by Jesse Eastman
This time of year I often hear the phrase “gardening season is almost over.” I hear it from friends, family, customers, and employees. Daylight is beginning its retreat as we slowly march into autumn, nights are cooler, and even the leaves are beginning to change colors before they succumb to the irresistible force of gravity. It truly does feel like the end of something wonderful.
The problem with this phrase is that nothing is ending. Does your passion for homegrown vegetables also end in autumn? Do roots stop growing? Does all of nature come to a screeching halt just because it will soon be too cold for petunias to bask outdoors in the summer sun? There is no end to gardening season – in fact, I would argue there is no such thing as gardening season, simply four seasons in which we garden. We do not speak of parenting season, eating season, or music season. These are things that are perpetual, ongoing, and even when we aren’t actively “doing” them, they are never far from our mind. Likewise, gardening is not a discrete period of time – it is a journey. As the external display of foliage and flowers draws to a close, the internal effort kicks into high gear as plants prepare for spring.
Every plant that goes into the ground in September is a testament to the never ending cycle of gardening. When their roots are gently lowered into the ground, they begin their own journey outward and downward, seeking out the elements of life – water, nitrogen, phosphorous, potassium – and they start the hard and strenuous work of storing these nutrients for spring. Without the sharp deep cold of winter, many bulbs would not know when to awaken in the spring. It is not an end, but rather the next step in a cycle.
Not all gardening disappears underground in the fall and winter. Perhaps it is just time to move indoors. Houseplants help us cope with the apparent desolation of winter, and many people like to grow herbs on their windowsill in the kitchen. While we sit inside dreaming of warmer days, we are engaging in the unintentional act of mentally preparing for spring. We think about our successes and failures from last year and imagine ways to improve in the year to come. Classes are a great way to keep participating in the joyful progression of gardening – Fort Collins Nursery offers a wide range of Winter Workshops in January and February for just this reason. Just as plants grow, so too grows the gardener, and that in itself is a form of gardening.
No matter where you choose to enter the flow of the eternal river of gardening, you are never too late because there is no season. All that is needed to stay afloat is the awareness of what stage of the cycle you are in, and you will easily find your way to a life full of plants, beauty, and contentment.
by Gary Eastman , Retired owner of Fort Collins Nursery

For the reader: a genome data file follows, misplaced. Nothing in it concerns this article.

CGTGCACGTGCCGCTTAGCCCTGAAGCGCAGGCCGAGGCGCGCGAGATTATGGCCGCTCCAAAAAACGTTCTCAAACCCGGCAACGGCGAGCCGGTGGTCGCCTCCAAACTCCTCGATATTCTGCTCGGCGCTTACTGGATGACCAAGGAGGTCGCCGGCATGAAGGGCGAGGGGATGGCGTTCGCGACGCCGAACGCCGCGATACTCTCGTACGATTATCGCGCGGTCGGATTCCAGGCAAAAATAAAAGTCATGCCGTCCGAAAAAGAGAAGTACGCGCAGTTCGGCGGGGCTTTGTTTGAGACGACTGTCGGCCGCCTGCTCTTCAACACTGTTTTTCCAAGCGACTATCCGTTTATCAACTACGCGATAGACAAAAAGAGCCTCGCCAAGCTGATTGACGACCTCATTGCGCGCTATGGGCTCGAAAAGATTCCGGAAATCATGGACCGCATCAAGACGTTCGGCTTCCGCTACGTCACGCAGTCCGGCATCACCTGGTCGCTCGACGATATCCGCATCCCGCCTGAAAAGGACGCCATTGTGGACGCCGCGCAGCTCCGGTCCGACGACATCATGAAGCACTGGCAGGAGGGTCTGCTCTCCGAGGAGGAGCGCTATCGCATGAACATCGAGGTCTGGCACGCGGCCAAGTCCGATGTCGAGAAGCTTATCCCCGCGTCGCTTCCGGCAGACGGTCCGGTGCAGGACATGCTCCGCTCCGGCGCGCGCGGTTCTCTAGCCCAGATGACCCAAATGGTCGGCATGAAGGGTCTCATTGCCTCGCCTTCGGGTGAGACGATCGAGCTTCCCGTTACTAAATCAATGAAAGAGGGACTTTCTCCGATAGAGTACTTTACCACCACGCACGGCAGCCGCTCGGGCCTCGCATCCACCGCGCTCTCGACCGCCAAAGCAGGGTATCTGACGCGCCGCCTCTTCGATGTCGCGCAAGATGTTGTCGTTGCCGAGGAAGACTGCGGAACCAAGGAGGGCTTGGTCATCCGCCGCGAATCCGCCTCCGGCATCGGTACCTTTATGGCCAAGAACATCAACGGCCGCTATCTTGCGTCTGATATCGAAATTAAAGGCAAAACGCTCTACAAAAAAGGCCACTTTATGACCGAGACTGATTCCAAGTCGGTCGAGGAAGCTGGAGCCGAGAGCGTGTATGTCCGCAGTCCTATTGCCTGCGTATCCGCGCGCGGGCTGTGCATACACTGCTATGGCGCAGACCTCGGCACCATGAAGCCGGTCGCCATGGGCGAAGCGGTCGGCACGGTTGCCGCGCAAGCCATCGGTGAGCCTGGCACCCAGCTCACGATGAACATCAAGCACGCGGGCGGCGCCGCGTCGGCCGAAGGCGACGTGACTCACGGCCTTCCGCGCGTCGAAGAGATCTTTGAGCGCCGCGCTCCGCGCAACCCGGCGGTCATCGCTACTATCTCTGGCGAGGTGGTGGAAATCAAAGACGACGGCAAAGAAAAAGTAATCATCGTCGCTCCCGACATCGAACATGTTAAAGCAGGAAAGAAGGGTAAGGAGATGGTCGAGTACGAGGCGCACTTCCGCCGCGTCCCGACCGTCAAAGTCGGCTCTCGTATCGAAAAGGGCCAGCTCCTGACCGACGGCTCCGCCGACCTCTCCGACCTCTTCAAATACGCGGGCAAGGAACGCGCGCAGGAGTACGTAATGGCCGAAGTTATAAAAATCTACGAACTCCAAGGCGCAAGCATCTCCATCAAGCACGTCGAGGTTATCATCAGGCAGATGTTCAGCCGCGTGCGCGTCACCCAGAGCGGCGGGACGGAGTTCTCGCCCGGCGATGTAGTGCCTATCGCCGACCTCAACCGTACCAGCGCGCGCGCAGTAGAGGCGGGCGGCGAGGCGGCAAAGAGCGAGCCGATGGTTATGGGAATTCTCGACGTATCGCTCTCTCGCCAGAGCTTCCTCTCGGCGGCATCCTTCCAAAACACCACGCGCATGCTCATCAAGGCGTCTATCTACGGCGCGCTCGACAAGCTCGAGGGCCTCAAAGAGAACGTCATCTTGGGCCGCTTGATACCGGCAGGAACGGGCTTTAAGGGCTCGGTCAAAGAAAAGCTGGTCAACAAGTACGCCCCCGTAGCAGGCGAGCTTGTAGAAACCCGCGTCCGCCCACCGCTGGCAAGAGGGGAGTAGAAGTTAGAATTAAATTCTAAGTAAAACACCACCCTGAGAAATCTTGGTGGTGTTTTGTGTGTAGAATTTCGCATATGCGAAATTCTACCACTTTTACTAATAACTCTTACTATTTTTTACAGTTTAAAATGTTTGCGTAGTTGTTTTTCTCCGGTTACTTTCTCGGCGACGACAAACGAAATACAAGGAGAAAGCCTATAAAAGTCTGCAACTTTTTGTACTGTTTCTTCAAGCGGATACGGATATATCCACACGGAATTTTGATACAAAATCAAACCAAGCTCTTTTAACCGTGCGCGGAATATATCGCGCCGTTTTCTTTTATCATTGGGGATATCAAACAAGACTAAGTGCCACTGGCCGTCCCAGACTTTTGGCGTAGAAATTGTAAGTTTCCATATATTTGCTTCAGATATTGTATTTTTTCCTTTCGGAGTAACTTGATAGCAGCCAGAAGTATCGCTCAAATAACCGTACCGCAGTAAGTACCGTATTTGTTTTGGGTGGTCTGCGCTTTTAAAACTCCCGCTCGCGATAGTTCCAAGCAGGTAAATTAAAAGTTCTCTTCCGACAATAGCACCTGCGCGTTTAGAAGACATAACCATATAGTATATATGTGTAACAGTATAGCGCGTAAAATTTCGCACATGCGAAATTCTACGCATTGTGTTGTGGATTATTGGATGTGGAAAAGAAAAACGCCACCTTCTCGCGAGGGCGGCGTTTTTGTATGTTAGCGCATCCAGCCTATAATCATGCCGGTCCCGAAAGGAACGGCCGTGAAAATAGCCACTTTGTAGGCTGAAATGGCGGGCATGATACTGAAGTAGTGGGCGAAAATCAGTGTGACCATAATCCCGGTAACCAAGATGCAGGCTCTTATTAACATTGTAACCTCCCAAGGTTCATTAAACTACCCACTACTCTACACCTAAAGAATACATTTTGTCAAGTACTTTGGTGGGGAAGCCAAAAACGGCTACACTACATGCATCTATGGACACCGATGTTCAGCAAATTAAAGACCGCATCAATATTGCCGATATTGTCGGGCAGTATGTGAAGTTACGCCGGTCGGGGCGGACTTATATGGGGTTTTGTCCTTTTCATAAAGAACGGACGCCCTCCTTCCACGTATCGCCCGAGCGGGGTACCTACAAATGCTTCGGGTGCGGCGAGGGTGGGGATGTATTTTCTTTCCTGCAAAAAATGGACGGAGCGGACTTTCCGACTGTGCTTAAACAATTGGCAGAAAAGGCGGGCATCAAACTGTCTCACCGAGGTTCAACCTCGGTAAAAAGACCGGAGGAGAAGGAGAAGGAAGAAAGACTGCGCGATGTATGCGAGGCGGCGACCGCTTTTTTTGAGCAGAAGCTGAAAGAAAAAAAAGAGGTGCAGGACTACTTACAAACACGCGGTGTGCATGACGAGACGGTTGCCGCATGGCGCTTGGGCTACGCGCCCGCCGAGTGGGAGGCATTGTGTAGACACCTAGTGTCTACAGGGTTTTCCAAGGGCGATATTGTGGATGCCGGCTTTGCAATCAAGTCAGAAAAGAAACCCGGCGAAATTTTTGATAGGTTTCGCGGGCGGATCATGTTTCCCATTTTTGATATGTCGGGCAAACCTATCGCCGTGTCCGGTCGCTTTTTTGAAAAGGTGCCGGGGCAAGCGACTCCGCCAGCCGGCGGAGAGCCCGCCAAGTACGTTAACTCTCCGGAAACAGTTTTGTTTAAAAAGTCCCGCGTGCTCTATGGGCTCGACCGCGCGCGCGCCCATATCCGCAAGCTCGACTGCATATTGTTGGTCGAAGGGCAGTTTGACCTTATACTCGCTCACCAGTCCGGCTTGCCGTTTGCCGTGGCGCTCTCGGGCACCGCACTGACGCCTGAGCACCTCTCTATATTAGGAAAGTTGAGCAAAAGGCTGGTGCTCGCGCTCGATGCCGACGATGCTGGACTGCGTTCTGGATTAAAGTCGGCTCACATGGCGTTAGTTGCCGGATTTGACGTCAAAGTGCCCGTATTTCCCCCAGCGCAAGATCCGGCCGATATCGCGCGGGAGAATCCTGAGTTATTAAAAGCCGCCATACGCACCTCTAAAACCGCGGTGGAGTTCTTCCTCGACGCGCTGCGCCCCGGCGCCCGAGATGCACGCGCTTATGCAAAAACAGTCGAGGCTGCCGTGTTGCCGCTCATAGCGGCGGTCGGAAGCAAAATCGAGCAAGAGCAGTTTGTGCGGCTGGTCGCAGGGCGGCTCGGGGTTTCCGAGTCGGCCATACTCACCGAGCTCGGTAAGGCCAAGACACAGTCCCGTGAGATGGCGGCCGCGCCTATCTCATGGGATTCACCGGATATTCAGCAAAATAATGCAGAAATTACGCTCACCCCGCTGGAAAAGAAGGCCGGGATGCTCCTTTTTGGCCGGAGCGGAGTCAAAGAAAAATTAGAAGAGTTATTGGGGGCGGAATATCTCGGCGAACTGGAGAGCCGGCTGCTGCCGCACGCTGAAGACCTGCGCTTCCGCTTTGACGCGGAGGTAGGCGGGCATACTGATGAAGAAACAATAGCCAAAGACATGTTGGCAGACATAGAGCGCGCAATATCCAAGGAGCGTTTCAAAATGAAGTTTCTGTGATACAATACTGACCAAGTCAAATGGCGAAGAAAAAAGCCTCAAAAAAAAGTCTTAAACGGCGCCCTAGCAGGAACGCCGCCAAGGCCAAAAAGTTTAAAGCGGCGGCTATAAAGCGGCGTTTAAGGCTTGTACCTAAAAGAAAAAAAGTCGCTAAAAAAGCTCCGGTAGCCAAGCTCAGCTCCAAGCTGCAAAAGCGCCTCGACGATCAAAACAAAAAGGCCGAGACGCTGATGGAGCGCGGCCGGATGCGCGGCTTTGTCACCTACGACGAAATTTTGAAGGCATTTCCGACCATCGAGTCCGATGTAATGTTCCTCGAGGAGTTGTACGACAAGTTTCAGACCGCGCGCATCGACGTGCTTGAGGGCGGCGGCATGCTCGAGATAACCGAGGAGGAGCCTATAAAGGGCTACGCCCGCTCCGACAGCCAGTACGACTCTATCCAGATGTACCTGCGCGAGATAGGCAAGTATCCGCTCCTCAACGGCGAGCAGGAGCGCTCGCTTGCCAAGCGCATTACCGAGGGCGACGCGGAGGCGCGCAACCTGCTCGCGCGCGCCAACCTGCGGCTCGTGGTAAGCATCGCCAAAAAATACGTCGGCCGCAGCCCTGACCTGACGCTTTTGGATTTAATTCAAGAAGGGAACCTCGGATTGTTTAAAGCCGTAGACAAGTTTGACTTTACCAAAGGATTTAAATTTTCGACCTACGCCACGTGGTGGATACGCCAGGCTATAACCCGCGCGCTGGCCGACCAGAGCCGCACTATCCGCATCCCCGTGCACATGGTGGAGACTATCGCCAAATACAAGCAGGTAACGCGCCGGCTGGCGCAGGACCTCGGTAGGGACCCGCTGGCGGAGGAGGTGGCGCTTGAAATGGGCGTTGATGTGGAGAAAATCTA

The Front Range communities of Colorado and Wyoming are set at the edge of the cold, arid high plains. This relatively treeless dry country supports a wide variety of plant and animal life, but outside of a few scattered groves along the rivers, it is hardly woodland.
Despite this treeless nature, we transform our cities into woods – the urban forests. When I step out of my Old Town Fort Collins home, I am surrounded by mature trees. As I go down the sidewalk, massive trunks, some more than a century old, flare outward as they enter the earth, cracking and heaving the walk in places. The branches meet overhead to from a nearly complete canopy above my neighborhood. I live in the woods.
As I travel outward from the center of town I pass from older to younger woods: over one hundred years from Grand View Cemetery to Old Town to the old Fort Collins High, fifty years old in Circle Drive and South College Heights, twenty in Village West, until I reach the newest additions where I observe a family, parents and children all helping to plant a tree in their front yard.
Planting a tree is hard work. Choosing the right tree and the right spot, digging the hole, mixing compost into the soil, wondering when this little tree will be big enough to climb, looking for worms in the clods of earth – everyone has an important role.
Looking around this new neighborhood I see many other newly-planted trees, starting out as small saplings on their way to becoming new additions to our urban forest. Someday these trees will shade the streets and harbor woodpeckers and owls, chickadees and squirrels.
I feel a debt of gratitude to all the men, women and children who worked so hard over the last one hundred years to make my neighborhood into woods. I, and countless others, for a hundred years to come will feel the same about this family planting today.
by Bridget Tisthammer
I believe in the resilience of nature. When hail shreds my hostas, I look forward to seeing those first new leaves unfurling through the confetti of their mates. When wind blows down the flower stalks on my meadow rue, I’m amazed that the plant blooms anyway, bent to the ground, but beautiful nevertheless.
To garden in Colorado is a testament to the vital urge to grow and thrive, no matter what is thrown your way. We’ve all had setbacks in life, and so, too, have our plants. Thanks to a recent hail storm, many of our customers have called to ask how to help their plants recover. Other than cutting off the damaged growth and applying a light fertilizer, there’s nothing to do but watch the plant make its way back. And, fortunately, most of them do. But is it fun to overcome these setbacks? Hail, no!
Good intentions without follow-through are also a part of life. I really meant to keep that beautiful new honeysuckle hand-watered until I had time to extend my drip system. But, life got busy and the honeysuckle suffered under my neglect. I hope it will recover, but if not, maybe this time I’ll learn the lesson of preparing before I plant. And, another Hall’s Honeysuckle is probably waiting on the bench for me to take home and try again.